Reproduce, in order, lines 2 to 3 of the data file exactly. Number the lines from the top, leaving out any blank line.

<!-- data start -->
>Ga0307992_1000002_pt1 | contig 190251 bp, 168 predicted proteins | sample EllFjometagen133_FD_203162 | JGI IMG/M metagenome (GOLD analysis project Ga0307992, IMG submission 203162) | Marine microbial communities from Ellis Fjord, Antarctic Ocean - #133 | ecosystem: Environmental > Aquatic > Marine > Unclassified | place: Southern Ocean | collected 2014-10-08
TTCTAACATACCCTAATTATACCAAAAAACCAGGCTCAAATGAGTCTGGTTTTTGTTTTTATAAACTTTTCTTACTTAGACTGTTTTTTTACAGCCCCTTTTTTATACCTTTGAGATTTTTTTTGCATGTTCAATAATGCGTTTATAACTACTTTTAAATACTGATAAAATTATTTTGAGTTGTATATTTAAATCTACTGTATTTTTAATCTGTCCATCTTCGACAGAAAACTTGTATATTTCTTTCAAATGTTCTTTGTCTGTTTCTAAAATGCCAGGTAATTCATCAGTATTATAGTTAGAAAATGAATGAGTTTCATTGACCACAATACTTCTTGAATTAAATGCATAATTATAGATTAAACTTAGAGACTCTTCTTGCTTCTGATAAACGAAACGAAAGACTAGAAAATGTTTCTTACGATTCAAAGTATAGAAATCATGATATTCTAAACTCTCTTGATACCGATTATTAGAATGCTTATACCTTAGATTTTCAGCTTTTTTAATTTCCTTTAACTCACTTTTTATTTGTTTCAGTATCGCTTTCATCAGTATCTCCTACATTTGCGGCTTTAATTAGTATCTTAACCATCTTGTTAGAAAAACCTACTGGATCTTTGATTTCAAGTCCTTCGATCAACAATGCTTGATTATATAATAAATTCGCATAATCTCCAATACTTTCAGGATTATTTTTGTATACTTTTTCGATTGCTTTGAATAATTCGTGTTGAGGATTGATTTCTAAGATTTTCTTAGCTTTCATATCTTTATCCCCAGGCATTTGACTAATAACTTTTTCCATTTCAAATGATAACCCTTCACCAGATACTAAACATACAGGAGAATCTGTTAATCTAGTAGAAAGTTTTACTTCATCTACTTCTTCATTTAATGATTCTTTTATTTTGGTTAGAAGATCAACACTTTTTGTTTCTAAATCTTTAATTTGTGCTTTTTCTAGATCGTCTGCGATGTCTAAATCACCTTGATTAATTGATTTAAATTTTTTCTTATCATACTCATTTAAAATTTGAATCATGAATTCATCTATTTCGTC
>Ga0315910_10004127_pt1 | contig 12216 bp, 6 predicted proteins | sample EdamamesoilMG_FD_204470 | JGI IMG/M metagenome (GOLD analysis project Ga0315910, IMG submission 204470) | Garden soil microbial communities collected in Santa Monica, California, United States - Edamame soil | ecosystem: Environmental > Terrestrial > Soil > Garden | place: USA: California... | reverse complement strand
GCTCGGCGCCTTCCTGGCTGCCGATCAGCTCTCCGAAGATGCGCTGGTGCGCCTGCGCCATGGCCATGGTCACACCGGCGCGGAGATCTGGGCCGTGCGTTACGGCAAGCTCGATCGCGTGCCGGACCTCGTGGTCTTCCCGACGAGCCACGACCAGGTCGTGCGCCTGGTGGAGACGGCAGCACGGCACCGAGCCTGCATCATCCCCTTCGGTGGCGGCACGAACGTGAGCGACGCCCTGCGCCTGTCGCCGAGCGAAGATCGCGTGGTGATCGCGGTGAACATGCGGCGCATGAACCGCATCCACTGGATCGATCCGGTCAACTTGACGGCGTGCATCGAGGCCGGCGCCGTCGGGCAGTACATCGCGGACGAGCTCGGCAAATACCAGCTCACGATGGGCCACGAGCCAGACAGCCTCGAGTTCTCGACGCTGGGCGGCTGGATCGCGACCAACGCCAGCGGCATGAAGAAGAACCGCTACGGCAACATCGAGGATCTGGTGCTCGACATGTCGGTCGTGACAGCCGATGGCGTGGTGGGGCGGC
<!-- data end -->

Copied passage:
TTCTAACATACCCTAATTATACCAAAAAACCAGGCTCAAATGAGTCTGGTTTTTGTTTTTATAAACTTTTCTTACTTAGACTGTTTTTTTACAGCCCCTTTTTTATACCTTTGAGATTTTTTTTGCATGTTCAATAATGCGTTTATAACTACTTTTAAATACTGATAAAATTATTTTGAGTTGTATATTTAAATCTACTGTATTTTTAATCTGTCCATCTTCGACAGAAAACTTGTATATTTCTTTCAAATGTTCTTTGTCTGTTTCTAAAATGCCAGGTAATTCATCAGTATTATAGTTAGAAAATGAATGAGTTTCATTGACCACAATACTTCTTGAATTAAATGCATAATTATAGATTAAACTTAGAGACTCTTCTTGCTTCTGATAAACGAAACGAAAGACTAGAAAATGTTTCTTACGATTCAAAGTATAGAAATCATGATATTCTAAACTCTCTTGATACCGATTATTAGAATGCTTATACCTTAGATTTTCAGCTTTTTTAATTTCCTTTAACTCACTTTTTATTTGTTTCAGTATCGCTTTCATCAGTATCTCCTACATTTGCGGCTTTAATTAGTATCTTAACCATCTTGTTAGAAAAACCTACTGGATCTTTGATTTCAAGTCCTTCGATCAACAATGCTTGATTATATAATAAATTCGCATAATCTCCAATACTTTCAGGATTATTTTTGTATACTTTTTCGATTGCTTTGAATAATTCGTGTTGAGGATTGATTTCTAAGATTTTCTTAGCTTTCATATCTTTATCCCCAGGCATTTGACTAATAACTTTTTCCATTTCAAATGATAACCCTTCACCAGATACTAAACATACAGGAGAATCTGTTAATCTAGTAGAAAGTTTTACTTCATCTACTTCTTCATTTAATGATTCTTTTATTTTGGTTAGAAGATCAACACTTTTTGTTTCTAAATCTTTAATTTGTGCTTTTTCTAGATCGTCTGCGATGTCTAAATCACCTTGATTAATTGATTTAAATTTTTTCTTATCATACTCATTTAAAATTTGAATCATGAATTCATCTATTTCGTC
>Ga0315910_10004127_pt1 | contig 12216 bp, 6 predicted proteins | sample EdamamesoilMG_FD_204470 | JGI IMG/M metagenome (GOLD analysis project Ga0315910, IMG submission 204470) | Garden soil microbial communities collected in Santa Monica, California, United States - Edamame soil | ecosystem: Environmental > Terrestrial > Soil > Garden | place: USA: California... | reverse complement strand